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Over the years he's had some DMCA notices, and takedown requests passed on from foreign intelligence services, all of which his ISP Verio/NTT has dealt with in what seemed from his account to be a reasonable manner.
Now, all of a sudden and apparently without giving any reason, John Young reports that he's gotten a letter telling him that Cryptome is to be Shutdown by Verio/NTT.
This notice of termination is surprising for Verio has been consistently supportive of freedom of information against those who wish to suppress it. Since 1999 Cryptome has received a number of e-mailed notices from Verio's legal department in response to complaints from a variety of parties, ranging from British intelligence to alleged copyright holders to persons angry that their vices have been exposed (see below). In every case Verio has heretofore accepted Cryptome's explanation for publishing material, and in some cases removal of the material, and service has continued.
In this latest instance there was no notice received from Verio describing the violation of acceptable use to justify termination of service prior to receipt of the certified letter, thus no opportunity to understand or respond to the basis for termination.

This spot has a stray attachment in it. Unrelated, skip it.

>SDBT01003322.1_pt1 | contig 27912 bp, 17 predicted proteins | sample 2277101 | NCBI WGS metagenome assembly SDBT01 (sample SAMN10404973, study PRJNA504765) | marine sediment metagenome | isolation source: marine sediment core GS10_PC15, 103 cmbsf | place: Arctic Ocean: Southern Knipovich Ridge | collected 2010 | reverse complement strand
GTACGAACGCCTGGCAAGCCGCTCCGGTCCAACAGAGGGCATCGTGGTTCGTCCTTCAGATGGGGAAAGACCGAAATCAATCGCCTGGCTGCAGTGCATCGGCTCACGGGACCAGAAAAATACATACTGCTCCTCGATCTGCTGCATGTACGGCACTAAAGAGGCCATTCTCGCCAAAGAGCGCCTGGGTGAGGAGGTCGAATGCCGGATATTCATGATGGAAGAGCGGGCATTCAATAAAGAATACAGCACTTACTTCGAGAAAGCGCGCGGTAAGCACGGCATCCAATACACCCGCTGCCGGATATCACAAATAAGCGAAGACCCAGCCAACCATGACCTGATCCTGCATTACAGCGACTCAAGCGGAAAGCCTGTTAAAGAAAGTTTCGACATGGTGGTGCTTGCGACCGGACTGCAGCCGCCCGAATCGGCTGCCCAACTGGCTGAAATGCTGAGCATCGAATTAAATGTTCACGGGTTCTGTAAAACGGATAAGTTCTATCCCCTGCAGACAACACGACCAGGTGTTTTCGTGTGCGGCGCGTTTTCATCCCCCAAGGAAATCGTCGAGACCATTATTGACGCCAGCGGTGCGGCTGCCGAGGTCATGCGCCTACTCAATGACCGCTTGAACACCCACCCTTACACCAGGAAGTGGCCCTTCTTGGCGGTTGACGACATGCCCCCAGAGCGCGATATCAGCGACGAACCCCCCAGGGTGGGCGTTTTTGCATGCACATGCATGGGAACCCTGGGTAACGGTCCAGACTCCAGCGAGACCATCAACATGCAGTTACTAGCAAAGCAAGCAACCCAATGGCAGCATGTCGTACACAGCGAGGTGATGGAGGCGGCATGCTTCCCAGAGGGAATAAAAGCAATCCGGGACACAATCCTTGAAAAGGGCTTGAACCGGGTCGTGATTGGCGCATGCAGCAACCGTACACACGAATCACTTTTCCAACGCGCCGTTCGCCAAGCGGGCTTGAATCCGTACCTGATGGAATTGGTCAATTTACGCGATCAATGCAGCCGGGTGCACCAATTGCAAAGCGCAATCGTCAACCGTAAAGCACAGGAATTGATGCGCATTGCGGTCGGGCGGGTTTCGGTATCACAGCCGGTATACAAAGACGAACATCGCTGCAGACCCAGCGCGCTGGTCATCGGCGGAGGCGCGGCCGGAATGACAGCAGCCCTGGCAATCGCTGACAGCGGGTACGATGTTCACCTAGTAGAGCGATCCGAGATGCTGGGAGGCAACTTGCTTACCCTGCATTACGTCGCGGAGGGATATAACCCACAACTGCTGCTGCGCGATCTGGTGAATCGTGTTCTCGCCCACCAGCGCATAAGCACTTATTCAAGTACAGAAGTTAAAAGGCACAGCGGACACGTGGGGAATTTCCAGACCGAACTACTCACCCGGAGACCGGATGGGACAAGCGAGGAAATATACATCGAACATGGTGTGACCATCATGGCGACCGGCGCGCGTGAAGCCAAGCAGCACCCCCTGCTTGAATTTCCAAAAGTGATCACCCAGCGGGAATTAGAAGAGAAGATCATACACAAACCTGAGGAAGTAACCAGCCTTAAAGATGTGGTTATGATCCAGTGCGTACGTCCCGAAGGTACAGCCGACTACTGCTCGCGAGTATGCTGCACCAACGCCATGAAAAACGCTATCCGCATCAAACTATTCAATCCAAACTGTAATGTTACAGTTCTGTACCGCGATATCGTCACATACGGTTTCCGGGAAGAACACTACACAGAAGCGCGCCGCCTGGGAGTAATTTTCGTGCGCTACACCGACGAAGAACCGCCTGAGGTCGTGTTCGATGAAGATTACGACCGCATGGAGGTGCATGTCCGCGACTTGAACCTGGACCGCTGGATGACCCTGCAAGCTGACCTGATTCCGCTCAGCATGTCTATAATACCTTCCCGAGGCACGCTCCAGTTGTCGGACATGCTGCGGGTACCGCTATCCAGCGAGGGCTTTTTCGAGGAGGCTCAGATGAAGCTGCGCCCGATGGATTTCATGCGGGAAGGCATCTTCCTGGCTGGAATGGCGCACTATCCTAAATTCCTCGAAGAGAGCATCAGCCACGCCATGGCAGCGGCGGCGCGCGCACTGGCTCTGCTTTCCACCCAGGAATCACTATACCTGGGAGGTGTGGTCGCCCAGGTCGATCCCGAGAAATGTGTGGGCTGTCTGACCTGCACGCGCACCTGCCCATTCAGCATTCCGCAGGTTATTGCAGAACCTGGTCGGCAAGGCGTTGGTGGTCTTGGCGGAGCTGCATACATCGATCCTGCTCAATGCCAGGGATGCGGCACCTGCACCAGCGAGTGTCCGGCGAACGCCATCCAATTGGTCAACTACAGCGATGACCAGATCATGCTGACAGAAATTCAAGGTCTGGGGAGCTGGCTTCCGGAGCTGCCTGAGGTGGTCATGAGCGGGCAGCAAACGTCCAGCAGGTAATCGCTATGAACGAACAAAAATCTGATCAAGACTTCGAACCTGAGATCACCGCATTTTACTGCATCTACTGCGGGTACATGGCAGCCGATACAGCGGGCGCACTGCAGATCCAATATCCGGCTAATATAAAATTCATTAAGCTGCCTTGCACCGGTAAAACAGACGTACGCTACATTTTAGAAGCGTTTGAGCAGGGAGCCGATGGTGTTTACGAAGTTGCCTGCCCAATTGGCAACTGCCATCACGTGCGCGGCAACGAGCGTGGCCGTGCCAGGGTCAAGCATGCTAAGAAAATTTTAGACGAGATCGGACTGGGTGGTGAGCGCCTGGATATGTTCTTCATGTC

It may be wondered if Verio was threatened by an undisclosable means, say by an National Security Letter or by a confidential legal document or by a novel attack not yet aired.
Every few months our Verio service rep, Warren Gleicher, Senior Account Manager, (wgleicher[at]verio.net) writes to see if service is satifactory.
Danna and Warren: Cryptome would appreciate your telling what has led to the termination for publication. Send the information anonymously if necessary to keep your jobs.
At least they gave him two weeks notice, but still — pretty low not even to give a reason.
This bill, or something like it, deserves support.
I just want to thank all the people who have kept the comments lively at The Buck Doesn't Even Stop By For Visits while I've been somewhat distracted by work.
If I know what's good for me, blogging will be light for the next few days — I have to write an exam and do major surgery to a paper.
The world certainly is doing its best, however, to be very distracting.